Creditors are burnt as troubled companies rise from their ashes

The boom in pre-pack administrations is breaking the unwritten rules of decency

Kevin Rawlinson
Sunday 23 October 2011 06:19

Concerns are mounting over the number of businesses being short-changed as figures reveal that more and more failing companies are opting for controversial pre-pack administrations.

Pre-packing allows companies with large deficits to agree a deal to sell the business before it goes into administration. It can be used for the original owners to buy back the business, dumping its debt and leaving creditors often significantly out of pocket.

Analysts say the recent rise in pre-pack administrations was driven by the recession. "The figures we have show that there has been an explosion in the number of administrations in general from 2007 to 2008, onwards," said Tim Carter, the head of insolvency at law firm Stevens & Bolton.

Insolvency Service figures show that at least 29 per cent of the 1,311 administrations registered in the first two quarters of 2009 were pre-packs.

"It is fair to assume, therefore, that the number of pre-pack administrations has shot up since the recession started to bite," said Mr Carter.

And it is mainly small businesses which are being left to foot the bill. While secured creditors – usually the banks – get back any money they are owed, unsecured creditors are often left with nothing.

"Pre-packing is in fashion at the moment," said Mark Andrews, the head of restructuring at law firm Denton Wilde Sapte. "There is a lot of concern that some small and medium-sized companies are just going through a process of dumping creditors. It is a form of phoenixism – companies rising from their own ashes. There is no other word for it.

"Like going through a car wash, a debt-laden company can come out gleaming and looking brand new with the same person in the driving seat at the end of the whole process. That does happen and it is a worry. Pre-packs are most prevalent where the company's value is mainly the talent of the owner."

Analysts said that the fundamental justification for pre-packs should be to preserve the business and the jobs. "These issues must be looked at in the round. Jobs that are saved at one company could be jobs lost in another," said MrAndrews. Indeed many creditors' complaints are not that any law has been broken, but that unwritten rules of decency had been infringed.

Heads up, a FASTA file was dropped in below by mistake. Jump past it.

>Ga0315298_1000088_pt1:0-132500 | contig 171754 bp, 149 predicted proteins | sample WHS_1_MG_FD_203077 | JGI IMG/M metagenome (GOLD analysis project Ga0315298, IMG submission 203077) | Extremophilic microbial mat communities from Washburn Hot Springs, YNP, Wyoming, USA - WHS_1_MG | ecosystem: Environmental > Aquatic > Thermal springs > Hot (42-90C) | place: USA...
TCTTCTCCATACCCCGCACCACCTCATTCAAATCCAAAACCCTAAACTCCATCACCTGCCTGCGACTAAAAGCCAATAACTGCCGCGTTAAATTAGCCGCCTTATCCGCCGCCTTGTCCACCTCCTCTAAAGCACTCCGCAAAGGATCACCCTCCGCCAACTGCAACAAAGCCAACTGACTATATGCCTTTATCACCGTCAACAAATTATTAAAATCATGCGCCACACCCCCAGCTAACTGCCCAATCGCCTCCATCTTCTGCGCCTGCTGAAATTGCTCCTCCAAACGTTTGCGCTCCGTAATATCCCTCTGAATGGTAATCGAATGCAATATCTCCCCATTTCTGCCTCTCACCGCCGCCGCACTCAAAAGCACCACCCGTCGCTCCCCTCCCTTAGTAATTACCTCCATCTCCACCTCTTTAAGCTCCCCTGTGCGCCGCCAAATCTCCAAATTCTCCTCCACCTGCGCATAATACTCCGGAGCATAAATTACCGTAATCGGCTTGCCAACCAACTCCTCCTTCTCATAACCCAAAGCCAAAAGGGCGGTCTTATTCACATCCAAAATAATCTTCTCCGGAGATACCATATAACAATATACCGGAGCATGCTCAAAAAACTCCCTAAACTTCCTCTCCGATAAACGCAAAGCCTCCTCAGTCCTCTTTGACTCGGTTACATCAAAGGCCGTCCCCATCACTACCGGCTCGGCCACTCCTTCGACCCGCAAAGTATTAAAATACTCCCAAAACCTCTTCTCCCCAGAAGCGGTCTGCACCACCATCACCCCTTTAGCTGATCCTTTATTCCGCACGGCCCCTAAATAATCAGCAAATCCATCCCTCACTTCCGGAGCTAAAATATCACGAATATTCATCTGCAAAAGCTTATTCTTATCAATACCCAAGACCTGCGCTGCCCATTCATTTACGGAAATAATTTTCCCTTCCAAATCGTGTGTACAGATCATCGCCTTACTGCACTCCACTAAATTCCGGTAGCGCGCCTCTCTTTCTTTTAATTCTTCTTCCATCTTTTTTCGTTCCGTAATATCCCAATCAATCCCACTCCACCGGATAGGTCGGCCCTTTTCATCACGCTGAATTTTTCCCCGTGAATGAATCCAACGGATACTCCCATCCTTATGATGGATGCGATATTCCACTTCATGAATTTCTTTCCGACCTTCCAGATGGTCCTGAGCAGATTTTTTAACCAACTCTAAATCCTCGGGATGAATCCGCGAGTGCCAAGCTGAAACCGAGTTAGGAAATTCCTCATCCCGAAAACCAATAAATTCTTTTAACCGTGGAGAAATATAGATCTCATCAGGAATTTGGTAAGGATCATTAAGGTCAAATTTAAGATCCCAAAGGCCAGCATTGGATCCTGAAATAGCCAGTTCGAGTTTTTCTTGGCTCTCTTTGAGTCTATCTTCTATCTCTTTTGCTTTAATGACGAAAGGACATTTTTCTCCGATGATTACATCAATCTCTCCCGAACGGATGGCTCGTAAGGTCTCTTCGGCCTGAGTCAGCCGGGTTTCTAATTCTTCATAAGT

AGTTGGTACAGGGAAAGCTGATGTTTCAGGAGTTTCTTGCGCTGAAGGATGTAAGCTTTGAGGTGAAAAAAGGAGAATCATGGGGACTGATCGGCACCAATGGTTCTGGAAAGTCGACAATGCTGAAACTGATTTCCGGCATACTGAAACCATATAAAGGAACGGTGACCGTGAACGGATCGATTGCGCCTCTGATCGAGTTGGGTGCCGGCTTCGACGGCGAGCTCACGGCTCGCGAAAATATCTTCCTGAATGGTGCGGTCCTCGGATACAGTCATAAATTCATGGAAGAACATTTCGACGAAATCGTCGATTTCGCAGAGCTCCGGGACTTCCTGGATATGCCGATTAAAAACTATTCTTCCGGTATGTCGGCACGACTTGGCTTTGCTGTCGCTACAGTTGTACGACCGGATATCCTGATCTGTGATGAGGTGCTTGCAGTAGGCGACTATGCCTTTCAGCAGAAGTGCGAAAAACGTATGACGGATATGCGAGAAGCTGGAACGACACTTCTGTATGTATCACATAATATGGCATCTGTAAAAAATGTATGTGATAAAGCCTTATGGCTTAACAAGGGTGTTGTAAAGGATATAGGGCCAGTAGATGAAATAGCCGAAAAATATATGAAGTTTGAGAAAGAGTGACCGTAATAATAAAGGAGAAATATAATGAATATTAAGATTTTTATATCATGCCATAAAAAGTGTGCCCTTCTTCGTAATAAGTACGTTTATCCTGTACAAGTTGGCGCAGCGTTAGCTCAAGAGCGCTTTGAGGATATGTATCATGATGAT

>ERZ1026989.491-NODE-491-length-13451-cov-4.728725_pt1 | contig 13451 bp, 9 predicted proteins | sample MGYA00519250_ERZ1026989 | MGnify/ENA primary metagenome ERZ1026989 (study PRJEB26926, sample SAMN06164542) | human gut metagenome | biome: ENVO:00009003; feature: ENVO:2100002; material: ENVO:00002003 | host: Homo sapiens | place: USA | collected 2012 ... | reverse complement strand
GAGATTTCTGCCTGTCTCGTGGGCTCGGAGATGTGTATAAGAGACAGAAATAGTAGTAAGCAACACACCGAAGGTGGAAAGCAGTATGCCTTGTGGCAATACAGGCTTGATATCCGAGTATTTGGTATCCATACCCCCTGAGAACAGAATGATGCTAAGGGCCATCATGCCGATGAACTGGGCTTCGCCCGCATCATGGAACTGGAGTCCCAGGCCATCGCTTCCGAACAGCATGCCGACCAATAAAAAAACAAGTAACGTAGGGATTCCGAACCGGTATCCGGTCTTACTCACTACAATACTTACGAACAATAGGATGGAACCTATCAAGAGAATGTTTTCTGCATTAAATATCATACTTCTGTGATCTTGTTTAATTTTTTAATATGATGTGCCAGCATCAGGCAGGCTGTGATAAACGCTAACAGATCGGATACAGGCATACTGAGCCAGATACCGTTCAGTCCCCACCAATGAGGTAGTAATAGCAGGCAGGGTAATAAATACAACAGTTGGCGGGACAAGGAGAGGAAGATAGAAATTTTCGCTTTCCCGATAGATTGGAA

The Insolvency Service reported that, in the first quarter of 2009, there were nearly 5,000 liquidations in total in England and Wales – an increase of 7.1 per cent on the previous quarter and a rise of 56 per cent on the same period a year ago.

"A lot of the criticisms surrounding pre-packs are in reality frustrations with the UK's insolvency regime and the Government's handling of the economic crisis generally," said law firm Jones Days' Adam Plainer, who handled the second pre-pack of Ennstone, a public limited construction and building-supply company.

And creditors agree. "This is most certainly part of the culture which sees the people at the top rewarded for failure," said Daphne Tilley. "Bankers are drawing bonuses when their businesses are failing, if the owner of a failing company can jettison his debts and stay in his job, is that any different?"

An all-party parliamentary group, chaired by Labour MP Natascha Engel, was set up last month to look at insolvency practices as a response to the rise in administrations. The MPs, among them Liberal Democrats Treasury Spokesman Vince Cable, will examine pre-pack administrations as a consultation process is launched by the Insolvency Service which may recommend an amendment to the law.

Under the new plans based on the American "Chapter 11" rules, companies in trouble would be able to borrow the money they needed to see them through a period of administration from a different lender, whose investment would be secured.